Does the $29m financing Round for LeoLabs ,backed by new investors such as GP Bulhound, 1941 and Dolby Family Ventures,indicate that Spacetech is bucking the trend in the wider VC market?
Space is absolutely bucking the downturn in general VC. Indeed, our most recent space index Index-Q423-Final.pdf ( shows that while general VC was down 35% YoY in 2023, space was flat. The greatest challenge has been at the growth stage but we still saw many larger rounds, including: SpaceX’s $750m, Axiom’s $350m, Firefly’s $300m, and Sierra Space’s $290m. Among our own portfolio, D-Orbit raised a $110m Series and Astroscale raised $76m. So even in the most challenging area there are still very large rounds happening. At the earlier stage, seed stage deals continue to grow, indicative of more and more high quality startups being founded and funded.

What do the Government particularly need to address in Spacetech and is the recent £65m in funding through the National Space Innovation program going to boost innovation?
From my perspective, there needs to be a radical shift away from grants and competitions to awarding contracts to companies to foster a dynamic space economy in the UK. Governments, whether for civil or defense purposes, are by far the most sophisticated users of space. Therefore, if customers are not acting as customers of first resort for startups, space startups are essentially starved as customers. This is an area where the US (but the rest of Europe is catching up here) is clearly miles ahead with the government acting as a first or anchor customer for startups at all stages of their journey. These contracts can then be leveraged to go win private investment from investors, on the basis of real contracts and revenue. There seems to be an enormous misconception among government organisations in the UK that grants are equivalent or even better than contracts because “they are not dilutive funding”. However, what contracts indicate are that a company has found product-market fit, i.e. there are customers willing to buy their product. In addition, contracts get booked as revenue, which increases valuation and reduces dilution for founders. Grants have no impact on valuation. Finally, contracts bring rigour to a company – can they build and deliver products and services. Whereas grants allow companies to tinker around on development without having to ship product – and introduce lots of reporting! I think if the government resolved how it spends it funding first, that would be a huge improvement to the space ecosystem in the UK.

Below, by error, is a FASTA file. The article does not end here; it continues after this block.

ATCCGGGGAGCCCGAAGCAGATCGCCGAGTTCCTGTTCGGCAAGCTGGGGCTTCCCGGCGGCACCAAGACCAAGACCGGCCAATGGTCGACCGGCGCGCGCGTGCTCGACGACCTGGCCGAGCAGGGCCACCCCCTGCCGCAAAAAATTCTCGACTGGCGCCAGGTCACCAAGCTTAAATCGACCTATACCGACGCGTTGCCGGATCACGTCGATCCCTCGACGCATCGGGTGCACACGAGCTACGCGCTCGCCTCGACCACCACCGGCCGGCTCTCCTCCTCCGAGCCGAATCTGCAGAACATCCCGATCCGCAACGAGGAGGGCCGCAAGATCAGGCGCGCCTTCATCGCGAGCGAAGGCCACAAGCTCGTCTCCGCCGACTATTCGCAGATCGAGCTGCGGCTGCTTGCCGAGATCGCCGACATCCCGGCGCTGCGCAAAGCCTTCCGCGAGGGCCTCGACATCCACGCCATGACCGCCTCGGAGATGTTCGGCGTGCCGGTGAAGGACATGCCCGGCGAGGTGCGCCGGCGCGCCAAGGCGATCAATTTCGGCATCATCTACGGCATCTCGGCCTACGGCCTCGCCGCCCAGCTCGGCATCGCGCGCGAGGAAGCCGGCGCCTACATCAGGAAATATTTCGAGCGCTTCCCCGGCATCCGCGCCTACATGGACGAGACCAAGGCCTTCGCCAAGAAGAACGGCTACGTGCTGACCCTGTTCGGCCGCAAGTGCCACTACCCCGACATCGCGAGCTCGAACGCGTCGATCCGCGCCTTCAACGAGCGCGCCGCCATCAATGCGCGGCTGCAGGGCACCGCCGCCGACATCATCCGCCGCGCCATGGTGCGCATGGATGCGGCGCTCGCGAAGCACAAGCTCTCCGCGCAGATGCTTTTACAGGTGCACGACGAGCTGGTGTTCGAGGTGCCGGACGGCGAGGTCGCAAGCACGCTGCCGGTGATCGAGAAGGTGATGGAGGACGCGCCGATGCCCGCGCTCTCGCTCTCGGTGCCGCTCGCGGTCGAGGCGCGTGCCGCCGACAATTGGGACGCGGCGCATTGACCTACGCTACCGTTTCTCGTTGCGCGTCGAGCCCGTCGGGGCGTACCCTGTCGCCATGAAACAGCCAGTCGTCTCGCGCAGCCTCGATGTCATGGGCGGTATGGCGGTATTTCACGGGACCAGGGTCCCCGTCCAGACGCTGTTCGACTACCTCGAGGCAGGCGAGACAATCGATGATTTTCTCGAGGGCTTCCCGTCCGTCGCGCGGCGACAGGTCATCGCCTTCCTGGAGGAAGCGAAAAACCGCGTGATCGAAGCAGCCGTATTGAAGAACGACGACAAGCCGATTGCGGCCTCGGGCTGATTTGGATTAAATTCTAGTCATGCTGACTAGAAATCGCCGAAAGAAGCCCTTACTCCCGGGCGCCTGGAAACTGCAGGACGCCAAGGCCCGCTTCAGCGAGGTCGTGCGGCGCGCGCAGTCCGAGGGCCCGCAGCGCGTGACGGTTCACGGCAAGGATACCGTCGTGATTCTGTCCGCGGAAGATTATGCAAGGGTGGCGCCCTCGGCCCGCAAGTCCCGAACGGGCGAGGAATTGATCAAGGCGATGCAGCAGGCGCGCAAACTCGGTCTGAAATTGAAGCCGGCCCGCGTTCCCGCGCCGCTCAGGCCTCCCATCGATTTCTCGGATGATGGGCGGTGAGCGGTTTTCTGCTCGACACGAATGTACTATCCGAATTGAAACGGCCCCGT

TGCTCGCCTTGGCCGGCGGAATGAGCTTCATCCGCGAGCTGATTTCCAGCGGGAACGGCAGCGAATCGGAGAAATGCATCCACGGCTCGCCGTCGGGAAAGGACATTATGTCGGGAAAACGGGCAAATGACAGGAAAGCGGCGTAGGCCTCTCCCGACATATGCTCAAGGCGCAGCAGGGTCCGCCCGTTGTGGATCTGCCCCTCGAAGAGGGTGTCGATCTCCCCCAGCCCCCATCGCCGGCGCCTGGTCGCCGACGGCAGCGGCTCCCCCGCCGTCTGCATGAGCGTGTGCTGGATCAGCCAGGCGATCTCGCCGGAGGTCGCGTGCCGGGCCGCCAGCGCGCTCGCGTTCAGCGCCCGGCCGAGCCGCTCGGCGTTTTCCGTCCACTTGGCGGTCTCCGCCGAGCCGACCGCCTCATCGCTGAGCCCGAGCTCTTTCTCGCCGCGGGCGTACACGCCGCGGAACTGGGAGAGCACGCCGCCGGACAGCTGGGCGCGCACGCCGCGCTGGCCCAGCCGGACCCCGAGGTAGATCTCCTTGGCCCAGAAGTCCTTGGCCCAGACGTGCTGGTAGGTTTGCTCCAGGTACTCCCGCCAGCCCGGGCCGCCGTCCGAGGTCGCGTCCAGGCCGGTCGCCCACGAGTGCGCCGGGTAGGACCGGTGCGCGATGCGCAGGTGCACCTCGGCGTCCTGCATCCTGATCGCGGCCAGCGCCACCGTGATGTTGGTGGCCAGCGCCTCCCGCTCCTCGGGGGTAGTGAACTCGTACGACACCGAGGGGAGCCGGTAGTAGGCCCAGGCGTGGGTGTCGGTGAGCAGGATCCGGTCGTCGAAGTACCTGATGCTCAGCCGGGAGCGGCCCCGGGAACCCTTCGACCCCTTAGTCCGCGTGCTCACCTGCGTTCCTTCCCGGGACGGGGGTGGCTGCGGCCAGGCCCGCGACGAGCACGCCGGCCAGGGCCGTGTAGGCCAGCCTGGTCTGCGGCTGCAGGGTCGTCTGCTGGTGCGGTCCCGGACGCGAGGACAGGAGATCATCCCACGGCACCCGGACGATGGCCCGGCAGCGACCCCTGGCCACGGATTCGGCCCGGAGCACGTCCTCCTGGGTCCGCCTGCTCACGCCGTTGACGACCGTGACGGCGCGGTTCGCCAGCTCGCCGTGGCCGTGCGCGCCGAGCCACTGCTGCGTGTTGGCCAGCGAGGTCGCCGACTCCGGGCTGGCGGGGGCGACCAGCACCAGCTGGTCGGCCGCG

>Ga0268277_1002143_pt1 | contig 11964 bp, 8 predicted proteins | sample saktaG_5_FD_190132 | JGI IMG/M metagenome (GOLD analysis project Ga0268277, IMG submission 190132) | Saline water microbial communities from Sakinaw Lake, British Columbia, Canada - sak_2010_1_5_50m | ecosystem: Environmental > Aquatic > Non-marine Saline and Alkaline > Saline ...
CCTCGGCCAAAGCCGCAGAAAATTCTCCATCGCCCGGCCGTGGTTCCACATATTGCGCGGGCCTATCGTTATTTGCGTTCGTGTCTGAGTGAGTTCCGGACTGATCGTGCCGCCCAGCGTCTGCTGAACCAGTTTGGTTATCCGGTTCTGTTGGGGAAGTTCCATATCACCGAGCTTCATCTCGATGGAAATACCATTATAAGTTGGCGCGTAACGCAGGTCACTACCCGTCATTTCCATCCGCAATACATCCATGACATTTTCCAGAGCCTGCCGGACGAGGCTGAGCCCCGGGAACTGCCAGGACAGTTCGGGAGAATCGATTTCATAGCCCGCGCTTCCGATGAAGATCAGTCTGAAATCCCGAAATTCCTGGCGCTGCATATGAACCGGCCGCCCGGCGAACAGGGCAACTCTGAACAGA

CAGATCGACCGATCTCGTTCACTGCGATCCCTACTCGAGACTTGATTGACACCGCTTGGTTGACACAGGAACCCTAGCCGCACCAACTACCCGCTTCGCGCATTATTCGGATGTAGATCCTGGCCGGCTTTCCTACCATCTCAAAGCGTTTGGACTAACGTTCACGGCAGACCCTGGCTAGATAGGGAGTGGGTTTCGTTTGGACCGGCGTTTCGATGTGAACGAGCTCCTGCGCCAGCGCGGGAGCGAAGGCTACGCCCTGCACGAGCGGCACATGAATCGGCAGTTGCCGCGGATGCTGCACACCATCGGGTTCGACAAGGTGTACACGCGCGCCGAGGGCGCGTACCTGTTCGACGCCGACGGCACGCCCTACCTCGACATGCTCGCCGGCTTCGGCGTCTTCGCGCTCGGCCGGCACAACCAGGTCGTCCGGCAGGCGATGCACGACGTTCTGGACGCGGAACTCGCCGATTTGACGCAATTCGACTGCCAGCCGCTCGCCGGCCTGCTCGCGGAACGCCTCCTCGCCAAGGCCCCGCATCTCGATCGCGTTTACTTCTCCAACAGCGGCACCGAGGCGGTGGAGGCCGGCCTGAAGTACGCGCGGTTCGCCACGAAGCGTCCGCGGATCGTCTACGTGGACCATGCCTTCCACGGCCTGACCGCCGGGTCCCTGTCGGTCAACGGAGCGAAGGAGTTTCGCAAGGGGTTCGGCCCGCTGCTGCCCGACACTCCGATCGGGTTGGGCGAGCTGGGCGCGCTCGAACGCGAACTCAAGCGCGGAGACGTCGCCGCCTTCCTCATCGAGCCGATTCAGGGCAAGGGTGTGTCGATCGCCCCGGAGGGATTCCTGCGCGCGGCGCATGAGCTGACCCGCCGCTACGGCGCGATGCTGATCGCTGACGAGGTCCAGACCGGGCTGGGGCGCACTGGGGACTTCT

What’s our current focus on investing?
We think the largest and most promising markets right now are in “Space for Earth”, i.e. using space to improve businesses, lives, and decision making on Earth. Examples include, communications or internet from space, remote sensing or Earth Observation to monitor climate change or for global security purposes. Our portfolio is definitely weighted towards these areas. However, as the space sector itself grows, we’re increasingly interested in investments in infrastructure and services for the in-space economy, i.e. servicing other space companies.